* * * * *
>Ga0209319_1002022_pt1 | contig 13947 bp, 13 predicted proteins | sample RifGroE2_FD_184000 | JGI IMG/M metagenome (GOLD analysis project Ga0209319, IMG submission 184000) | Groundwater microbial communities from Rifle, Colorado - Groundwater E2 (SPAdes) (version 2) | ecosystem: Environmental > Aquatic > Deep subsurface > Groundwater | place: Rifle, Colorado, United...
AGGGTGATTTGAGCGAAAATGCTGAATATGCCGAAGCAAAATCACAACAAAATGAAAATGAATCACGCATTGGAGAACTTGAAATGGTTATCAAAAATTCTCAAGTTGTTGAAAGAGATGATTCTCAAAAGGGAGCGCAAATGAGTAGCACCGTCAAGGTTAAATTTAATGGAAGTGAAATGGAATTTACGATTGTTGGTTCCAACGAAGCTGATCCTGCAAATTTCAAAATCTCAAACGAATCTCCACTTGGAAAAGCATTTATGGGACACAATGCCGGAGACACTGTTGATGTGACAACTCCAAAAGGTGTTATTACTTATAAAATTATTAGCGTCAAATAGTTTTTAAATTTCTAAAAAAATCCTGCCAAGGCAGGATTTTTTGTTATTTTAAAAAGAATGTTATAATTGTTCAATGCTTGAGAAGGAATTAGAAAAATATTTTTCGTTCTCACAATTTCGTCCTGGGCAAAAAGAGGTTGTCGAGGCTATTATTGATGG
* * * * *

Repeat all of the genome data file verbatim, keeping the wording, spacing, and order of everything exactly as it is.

>Ga0209319_1002022_pt1 | contig 13947 bp, 13 predicted proteins | sample RifGroE2_FD_184000 | JGI IMG/M metagenome (GOLD analysis project Ga0209319, IMG submission 184000) | Groundwater microbial communities from Rifle, Colorado - Groundwater E2 (SPAdes) (version 2) | ecosystem: Environmental > Aquatic > Deep subsurface > Groundwater | place: Rifle, Colorado, United...
AGGGTGATTTGAGCGAAAATGCTGAATATGCCGAAGCAAAATCACAACAAAATGAAAATGAATCACGCATTGGAGAACTTGAAATGGTTATCAAAAATTCTCAAGTTGTTGAAAGAGATGATTCTCAAAAGGGAGCGCAAATGAGTAGCACCGTCAAGGTTAAATTTAATGGAAGTGAAATGGAATTTACGATTGTTGGTTCCAACGAAGCTGATCCTGCAAATTTCAAAATCTCAAACGAATCTCCACTTGGAAAAGCATTTATGGGACACAATGCCGGAGACACTGTTGATGTGACAACTCCAAAAGGTGTTATTACTTATAAAATTATTAGCGTCAAATAGTTTTTAAATTTCTAAAAAAATCCTGCCAAGGCAGGATTTTTTGTTATTTTAAAAAGAATGTTATAATTGTTCAATGCTTGAGAAGGAATTAGAAAAATATTTTTCGTTCTCACAATTTCGTCCTGGGCAAAAAGAGGTTGTCGAGGCTATTATTGATGG